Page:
Business organizations in the modern world face an ever-increasing challenge to compete for a share of the global market. Advances in transportation, communications, and technology make it possible for a company to build a device in one country out of components made in a dozen other countries and sell it anywhere in the world. To survive in this business environment, businesses must devise strategies that minimize the risks associated with global expansion and maximize the return. A successful global strategy brings growth and a larger share of the market. A failed strategy can seriously affect growth and, in some cases, force the business to close. The key to a successful strategy is to understand the differences within each market. It is also important for the business to adapt its domestic model so as to best utilize the business’ strengths in response to those differences. The market within the United States is relatively homogeneous and stable. The global market and markets within other nations are just the opposite. Distance matters in the global market. With distance comes a wide variety of cultural, administrative, political, geographic, and economic differences. [i]The strategy that embraces these differences will succeed. The purpose of this paper is to review Wal-Mart’s domestic business model and identify the factors contributing to the success of that model, identify the unique characteristics of the market in China and how these characteristics compliment or work against the strengths of the domestic model, evaluate the success of Wal-Mart’s strategy and the application of its domestic business model in China relative to the models used by its primary competitors, and recommend changes to Wal-Mart’s strategy and business model to improve Wal-Mart’s competitive edge in China and other Asian nations.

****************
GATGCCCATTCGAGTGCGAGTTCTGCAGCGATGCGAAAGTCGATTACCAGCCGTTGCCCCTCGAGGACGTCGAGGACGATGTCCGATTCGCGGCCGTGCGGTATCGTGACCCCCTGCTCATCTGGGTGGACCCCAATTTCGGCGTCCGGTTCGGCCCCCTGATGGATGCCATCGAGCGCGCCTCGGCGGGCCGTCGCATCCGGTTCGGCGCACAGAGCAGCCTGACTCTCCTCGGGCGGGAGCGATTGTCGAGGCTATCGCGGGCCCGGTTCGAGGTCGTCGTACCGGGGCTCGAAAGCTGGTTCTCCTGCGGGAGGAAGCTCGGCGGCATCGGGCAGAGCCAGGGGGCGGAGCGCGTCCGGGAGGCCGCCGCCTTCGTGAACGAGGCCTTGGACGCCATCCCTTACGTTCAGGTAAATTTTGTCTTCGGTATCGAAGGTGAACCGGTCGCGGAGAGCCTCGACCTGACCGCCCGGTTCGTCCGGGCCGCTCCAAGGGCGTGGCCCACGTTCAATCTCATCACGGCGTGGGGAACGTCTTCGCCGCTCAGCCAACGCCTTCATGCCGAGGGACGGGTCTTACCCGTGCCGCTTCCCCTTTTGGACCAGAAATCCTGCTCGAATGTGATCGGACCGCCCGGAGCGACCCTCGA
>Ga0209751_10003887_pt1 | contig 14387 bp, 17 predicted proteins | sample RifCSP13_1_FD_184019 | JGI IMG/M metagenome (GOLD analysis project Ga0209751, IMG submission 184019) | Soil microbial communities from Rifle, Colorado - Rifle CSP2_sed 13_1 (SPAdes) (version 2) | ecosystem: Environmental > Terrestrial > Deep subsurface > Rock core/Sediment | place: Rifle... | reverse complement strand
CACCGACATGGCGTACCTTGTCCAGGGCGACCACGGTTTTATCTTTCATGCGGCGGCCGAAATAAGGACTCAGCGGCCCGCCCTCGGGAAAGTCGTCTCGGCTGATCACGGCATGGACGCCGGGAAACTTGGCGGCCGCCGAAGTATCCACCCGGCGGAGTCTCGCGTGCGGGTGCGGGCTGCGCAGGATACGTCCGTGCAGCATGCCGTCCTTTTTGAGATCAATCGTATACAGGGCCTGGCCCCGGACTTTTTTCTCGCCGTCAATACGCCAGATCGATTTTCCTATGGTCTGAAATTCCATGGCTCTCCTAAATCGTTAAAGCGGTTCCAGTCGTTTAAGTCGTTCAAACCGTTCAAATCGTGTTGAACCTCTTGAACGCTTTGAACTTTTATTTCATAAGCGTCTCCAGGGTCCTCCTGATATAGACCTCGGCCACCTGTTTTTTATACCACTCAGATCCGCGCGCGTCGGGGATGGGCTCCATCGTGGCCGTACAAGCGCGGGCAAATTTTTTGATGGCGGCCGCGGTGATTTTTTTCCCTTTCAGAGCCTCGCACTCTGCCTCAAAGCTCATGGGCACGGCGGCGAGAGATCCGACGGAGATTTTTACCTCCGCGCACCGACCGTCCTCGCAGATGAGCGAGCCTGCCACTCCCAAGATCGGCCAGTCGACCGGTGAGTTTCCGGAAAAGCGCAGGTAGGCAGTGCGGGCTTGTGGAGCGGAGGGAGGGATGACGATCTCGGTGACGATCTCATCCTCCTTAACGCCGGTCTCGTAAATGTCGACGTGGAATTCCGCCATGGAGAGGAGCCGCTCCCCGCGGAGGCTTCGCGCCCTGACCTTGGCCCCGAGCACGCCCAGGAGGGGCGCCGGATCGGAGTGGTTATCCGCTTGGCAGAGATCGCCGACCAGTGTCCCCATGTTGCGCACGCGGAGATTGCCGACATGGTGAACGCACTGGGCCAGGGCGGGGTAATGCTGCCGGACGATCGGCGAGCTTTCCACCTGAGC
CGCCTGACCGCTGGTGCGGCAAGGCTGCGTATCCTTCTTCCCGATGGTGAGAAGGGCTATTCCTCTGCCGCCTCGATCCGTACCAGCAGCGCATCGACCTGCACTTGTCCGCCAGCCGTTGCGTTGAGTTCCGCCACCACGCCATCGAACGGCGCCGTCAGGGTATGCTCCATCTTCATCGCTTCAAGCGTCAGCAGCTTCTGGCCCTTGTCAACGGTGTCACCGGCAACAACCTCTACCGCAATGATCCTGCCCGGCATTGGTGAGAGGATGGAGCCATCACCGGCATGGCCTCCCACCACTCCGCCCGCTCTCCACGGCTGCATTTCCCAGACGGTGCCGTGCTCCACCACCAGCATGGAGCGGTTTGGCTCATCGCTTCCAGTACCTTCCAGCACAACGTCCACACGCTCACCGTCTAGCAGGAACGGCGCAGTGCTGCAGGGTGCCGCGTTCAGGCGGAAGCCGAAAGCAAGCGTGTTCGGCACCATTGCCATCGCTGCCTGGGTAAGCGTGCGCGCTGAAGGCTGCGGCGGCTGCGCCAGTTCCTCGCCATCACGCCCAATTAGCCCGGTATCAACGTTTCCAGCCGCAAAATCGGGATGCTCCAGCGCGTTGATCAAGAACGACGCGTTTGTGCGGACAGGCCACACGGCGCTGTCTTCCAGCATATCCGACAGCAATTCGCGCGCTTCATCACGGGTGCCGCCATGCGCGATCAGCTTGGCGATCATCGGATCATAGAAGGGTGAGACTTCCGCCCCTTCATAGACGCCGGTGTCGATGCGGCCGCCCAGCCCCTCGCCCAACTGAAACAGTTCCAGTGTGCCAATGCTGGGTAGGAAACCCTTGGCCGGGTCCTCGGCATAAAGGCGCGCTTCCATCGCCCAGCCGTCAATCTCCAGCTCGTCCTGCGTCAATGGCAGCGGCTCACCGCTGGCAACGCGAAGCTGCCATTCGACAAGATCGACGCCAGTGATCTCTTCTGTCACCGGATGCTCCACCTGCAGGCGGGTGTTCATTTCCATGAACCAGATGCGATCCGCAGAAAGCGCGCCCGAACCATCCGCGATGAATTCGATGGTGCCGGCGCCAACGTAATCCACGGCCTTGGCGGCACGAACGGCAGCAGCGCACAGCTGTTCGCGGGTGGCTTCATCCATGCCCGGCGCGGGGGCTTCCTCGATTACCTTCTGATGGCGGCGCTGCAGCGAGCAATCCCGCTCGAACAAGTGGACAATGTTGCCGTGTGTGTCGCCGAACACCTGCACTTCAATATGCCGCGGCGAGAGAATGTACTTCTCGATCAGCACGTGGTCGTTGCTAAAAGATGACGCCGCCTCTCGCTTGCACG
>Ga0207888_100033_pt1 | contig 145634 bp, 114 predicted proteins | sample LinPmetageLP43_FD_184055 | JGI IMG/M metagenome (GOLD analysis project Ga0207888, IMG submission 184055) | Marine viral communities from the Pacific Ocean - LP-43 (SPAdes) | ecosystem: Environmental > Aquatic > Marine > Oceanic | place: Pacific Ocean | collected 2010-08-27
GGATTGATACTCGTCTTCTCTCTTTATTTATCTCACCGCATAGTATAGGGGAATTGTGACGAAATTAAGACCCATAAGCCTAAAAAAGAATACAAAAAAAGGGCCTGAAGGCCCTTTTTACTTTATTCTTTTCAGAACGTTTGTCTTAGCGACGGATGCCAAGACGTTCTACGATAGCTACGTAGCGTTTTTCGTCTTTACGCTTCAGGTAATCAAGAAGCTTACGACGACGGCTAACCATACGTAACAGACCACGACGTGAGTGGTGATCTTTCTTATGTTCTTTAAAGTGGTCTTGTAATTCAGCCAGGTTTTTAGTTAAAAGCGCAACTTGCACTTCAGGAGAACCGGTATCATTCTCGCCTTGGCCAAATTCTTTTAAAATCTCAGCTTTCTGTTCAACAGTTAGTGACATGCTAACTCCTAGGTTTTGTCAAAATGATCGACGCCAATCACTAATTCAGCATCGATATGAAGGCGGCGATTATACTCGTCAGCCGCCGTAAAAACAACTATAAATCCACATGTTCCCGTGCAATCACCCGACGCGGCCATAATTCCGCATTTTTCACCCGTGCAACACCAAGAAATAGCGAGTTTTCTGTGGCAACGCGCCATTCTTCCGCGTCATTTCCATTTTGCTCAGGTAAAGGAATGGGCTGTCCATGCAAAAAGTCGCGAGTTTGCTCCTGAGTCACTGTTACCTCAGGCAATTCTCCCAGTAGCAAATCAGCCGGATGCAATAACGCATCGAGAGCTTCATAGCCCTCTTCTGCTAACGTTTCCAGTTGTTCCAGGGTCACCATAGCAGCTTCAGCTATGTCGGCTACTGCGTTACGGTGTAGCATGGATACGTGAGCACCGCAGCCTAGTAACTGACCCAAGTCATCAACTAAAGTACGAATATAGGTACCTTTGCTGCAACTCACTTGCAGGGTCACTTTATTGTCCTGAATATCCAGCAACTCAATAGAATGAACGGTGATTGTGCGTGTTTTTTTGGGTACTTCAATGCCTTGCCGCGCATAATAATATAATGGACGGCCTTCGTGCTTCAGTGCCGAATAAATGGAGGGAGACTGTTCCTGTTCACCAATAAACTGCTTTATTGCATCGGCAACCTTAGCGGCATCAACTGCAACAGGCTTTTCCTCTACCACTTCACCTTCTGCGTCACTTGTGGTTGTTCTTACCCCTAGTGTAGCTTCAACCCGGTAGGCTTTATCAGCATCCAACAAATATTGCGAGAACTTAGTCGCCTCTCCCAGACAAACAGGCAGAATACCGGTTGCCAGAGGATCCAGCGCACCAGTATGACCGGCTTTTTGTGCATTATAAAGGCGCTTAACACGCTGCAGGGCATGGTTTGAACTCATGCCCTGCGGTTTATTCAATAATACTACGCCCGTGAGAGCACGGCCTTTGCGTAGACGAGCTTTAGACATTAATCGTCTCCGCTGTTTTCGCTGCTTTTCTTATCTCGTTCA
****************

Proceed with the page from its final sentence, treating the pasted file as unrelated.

Wal-Mart’s Domestic Model and Strategy
Wal-Mart’s domestic business model and strategy, as applied to the market in the United States and Canada, is based on the following principles:
Exceptional pricing and customer service, combined with equally exceptional cost savings and operational efficiencies.
Locating stores in small towns deemed too small for their competitors to serve but that had a homogeneous client base with the means to support the stores.
An unrivaled distribution and logistics management system coupled with an excellent transportation and communications network.
A stable and cohesive government structure in which all competitors were able to operate according to the same rules and regulations.
The ability to leverage all of these factors to reduce prices for consumers and generate profits for the company.
Sam Walton, the founder of Wal-Mart, built the company on the belief that superior pricing was a cornerstone of a successful business. Wal-Mart built its entire marketing strategy on the idea of offering “Every Day Low Prices” (EDLP) rather than periodic sales. This was a successful move to undercut the competition and secure a larger share of the retail market. The strategy worked and drew millions of customers into Wal-Mart each day. Walton was passionate about matching or beating his competitors, so much so that it was widely held that he would shop at his competitors to check their prices – then call his managers and reduce his own if he found them to be lower. Wal-Mart also instituted the “Roll-Back” program designed to reduce prices on bundled merchandise, items that would normally be purchased together. These marketing campaigns and strategies, when combined with quality products, built Wal-Mart’s reputation as the place to shop for the best prices, regardless of a customer’s income level.
Sam Walton understood that in the United States, pricing alone was insufficient to...